The Show-only Sassenach: ‘Outlander’ Episode 403 Review, “The False Bride”

**This is not a spoiler-free review of this episode. This is also a review from a non-reader and any comments revealing spoilers from the books will be deleted.**

House Hunters: Fraser Edition

Episode 403: “The False Bride”

Written by Jennifer Yale, Directed by Ben Bolt

Inverness, 1970.

Roger plays guitar! WHY HAS NOBODY TOLD ME THIS?

Roger gives Fiona and her fiance champagne and a jar of salt and wishes her flavor in her life. This is literally the most adorable gift I have ever heard of.  I love that Fiona is totally over her crush on Roger and actively encourages him to tell Brianna how he feels about her. (Our beautiful bearded man is head over heels in love in case you needed a reminder.) 

Now go get her.

Meanwhile, back in the 18th century, Claire looks on in disgust over the slaves passing by her. She’s powerless. Rufus is dead, and slavery is still alive and kicking. 

Despite Jocasta’s protests, Jamie stays firm on his decision to not accept the heirdom to River Run.

I want to be master to my own soul.

Jamie tells Jocasta they plan to take Young Ian to Wilmington to board a ship back to Scotland. He wants to take Claire to a (Wollums Creek), where Scots have rumored to have settled. Jocasta scoffs at his idea that he’ll find work as a printer. I love how awkward Jamie looked trying to give Jocasta’s money gift back to Lady River Run racist.

Jocasta bequeaths Jamie with candlestick holders that belonged to his mother. In spite of her faults, you can tell she truly loves Jamie like a son.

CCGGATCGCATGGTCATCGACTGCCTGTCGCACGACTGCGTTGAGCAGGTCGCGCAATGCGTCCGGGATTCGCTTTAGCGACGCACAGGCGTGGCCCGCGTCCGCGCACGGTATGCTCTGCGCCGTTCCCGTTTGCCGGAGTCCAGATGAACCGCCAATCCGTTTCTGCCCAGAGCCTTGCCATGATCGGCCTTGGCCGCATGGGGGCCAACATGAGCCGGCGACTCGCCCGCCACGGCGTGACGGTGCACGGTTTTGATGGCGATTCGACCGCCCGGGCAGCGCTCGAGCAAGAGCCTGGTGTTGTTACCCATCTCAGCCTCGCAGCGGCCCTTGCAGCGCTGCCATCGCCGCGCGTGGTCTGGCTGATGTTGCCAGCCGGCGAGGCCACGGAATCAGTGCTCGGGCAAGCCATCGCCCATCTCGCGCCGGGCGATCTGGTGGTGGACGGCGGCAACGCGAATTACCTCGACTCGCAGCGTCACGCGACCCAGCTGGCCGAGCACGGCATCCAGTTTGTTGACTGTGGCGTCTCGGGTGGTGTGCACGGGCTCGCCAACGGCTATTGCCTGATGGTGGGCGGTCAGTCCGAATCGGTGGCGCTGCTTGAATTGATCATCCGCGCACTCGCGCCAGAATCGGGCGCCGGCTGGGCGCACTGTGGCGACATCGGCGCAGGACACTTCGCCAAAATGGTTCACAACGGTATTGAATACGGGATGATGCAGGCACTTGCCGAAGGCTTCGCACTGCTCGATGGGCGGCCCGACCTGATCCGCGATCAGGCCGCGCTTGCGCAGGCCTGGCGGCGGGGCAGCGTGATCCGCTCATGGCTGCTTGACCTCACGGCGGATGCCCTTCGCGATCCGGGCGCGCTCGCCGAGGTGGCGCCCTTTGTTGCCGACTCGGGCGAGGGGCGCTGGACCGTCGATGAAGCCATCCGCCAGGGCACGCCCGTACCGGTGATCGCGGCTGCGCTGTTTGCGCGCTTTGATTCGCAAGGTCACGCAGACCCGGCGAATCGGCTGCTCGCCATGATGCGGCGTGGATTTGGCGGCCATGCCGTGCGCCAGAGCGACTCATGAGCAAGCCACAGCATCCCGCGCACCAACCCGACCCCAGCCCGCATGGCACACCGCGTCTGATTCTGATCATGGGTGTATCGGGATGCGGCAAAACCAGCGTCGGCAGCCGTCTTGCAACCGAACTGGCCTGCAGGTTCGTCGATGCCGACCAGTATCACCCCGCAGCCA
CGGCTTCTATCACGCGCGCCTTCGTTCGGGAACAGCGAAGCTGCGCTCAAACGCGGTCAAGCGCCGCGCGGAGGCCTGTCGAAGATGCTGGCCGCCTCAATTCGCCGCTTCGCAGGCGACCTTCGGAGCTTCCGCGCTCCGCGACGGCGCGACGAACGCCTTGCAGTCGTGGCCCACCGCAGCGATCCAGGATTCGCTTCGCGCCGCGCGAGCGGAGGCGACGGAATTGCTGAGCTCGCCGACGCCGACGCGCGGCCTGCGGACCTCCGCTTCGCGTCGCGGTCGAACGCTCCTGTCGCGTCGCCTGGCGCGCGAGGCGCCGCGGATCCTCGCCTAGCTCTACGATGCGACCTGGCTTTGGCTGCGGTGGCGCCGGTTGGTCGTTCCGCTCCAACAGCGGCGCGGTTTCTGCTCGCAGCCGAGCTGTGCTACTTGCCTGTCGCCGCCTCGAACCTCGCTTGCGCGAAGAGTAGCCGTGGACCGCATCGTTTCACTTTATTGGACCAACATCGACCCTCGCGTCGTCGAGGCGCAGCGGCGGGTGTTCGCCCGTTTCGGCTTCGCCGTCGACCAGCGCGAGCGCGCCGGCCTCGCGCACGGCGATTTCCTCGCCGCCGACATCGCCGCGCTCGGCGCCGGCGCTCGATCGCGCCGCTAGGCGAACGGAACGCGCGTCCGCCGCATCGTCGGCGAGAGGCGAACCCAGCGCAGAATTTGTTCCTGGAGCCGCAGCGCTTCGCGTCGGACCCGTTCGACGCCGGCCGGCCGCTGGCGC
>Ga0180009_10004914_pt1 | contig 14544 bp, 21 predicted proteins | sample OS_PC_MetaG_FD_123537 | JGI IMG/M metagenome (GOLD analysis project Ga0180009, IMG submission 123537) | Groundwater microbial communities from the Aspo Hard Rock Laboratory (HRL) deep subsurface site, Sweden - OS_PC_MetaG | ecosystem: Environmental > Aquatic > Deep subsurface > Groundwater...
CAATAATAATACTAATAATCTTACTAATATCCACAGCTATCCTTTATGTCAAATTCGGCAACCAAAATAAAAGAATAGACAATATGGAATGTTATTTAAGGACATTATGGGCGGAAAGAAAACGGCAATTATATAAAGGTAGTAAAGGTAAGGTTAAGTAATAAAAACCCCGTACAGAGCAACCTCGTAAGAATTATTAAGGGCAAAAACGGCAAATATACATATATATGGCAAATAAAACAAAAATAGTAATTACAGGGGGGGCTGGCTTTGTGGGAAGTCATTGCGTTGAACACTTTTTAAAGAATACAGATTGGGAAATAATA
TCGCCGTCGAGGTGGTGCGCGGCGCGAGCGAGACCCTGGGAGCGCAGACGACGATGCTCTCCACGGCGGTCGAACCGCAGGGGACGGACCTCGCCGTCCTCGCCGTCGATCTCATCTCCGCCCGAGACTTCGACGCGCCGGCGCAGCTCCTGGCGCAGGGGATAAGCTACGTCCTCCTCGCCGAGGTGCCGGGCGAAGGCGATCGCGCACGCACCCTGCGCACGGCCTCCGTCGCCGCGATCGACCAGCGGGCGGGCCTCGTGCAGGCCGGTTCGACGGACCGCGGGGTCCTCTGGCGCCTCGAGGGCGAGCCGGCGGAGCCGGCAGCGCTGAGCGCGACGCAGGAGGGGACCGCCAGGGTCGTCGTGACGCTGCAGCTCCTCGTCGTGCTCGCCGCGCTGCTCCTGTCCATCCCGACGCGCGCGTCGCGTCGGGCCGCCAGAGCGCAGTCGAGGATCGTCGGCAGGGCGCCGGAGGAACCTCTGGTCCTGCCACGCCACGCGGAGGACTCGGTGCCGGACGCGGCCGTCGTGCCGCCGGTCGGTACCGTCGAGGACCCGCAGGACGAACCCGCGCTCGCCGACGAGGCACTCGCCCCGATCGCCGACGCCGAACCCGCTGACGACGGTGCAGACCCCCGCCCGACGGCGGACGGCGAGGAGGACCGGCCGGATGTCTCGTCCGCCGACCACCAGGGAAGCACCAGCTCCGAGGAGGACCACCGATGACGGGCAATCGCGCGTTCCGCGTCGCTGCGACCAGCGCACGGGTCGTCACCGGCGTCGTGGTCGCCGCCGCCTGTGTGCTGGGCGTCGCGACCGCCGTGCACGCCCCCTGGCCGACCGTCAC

Meanwhile, Young Ian is all like “YOU CAN’T TELL ME WHAT TO DO UNCLE DAD I AM AN ADULT HEAR ME ROAR!” Which is of course, what many kids do when they try to prove their maturity.

It is hard to argue with Young Ian’s statement about what he’s faced. The boy’s been through hell and back. What he fails to realize is that Jamie just wants to keep him safe.

Jamie ultimately relents and looks relieved when not-so-young Ian insists on writing his own letter to his parents informing him of his decision. John Bell does such a fantastic job of straddling the line between the child who wants Jamie’s approval, to the boy on the verge of manhood who has dealt with far too much trauma.

My blindness does not prevent me from seeing how much you love my nephew.

Jocasta and Claire have the most awkward goodbye of all time. I think Maria Doyle Kennedy does a great job of showing that Jocasta can be just as spirited as Claire, but she chooses to flame her fires only when it’s an emergency. It’s a matter of two very similar women who both love Jamie in their own way.

She accuses Claire of standing in Jamie’s true path of becoming a laird. You can tell it takes all of Claire’s restraint to not go full Sassenach on Jocasta. It’s hard not to laugh at the irony of Jocasta being more upset over Jamie being a printer than an angry mob coming inches away from destroying River Run and lynching a dead slave.

Priorities Jocasta.

Phaedre packs Claire food for her journey, and I just want them to be BEST FRIENDS.

I have a feeling this isn’t the last we’ll see of River Run, and I’m not just saying that because I want to see more of Ulysses and Phaedre but that is also definitely part of the reason. GIVE THEM A SPINOFF IN ANOTHER CENTURY WHERE THEY ARE VALUED.

John Quincy Meyers offers to guide our three travelers through the Blue Ridge mountains. I already miss Ulysses’s golden voice.

I love the fiddle transition to Brianna and Roger’s reunion. These two exchange the most adorably awkward hellos. Roger is me talking about how every flight I’m on is bumpy.

They head to North Carolina, which just coincidentally happens to be the place Bree’s parents were two hundred years ago.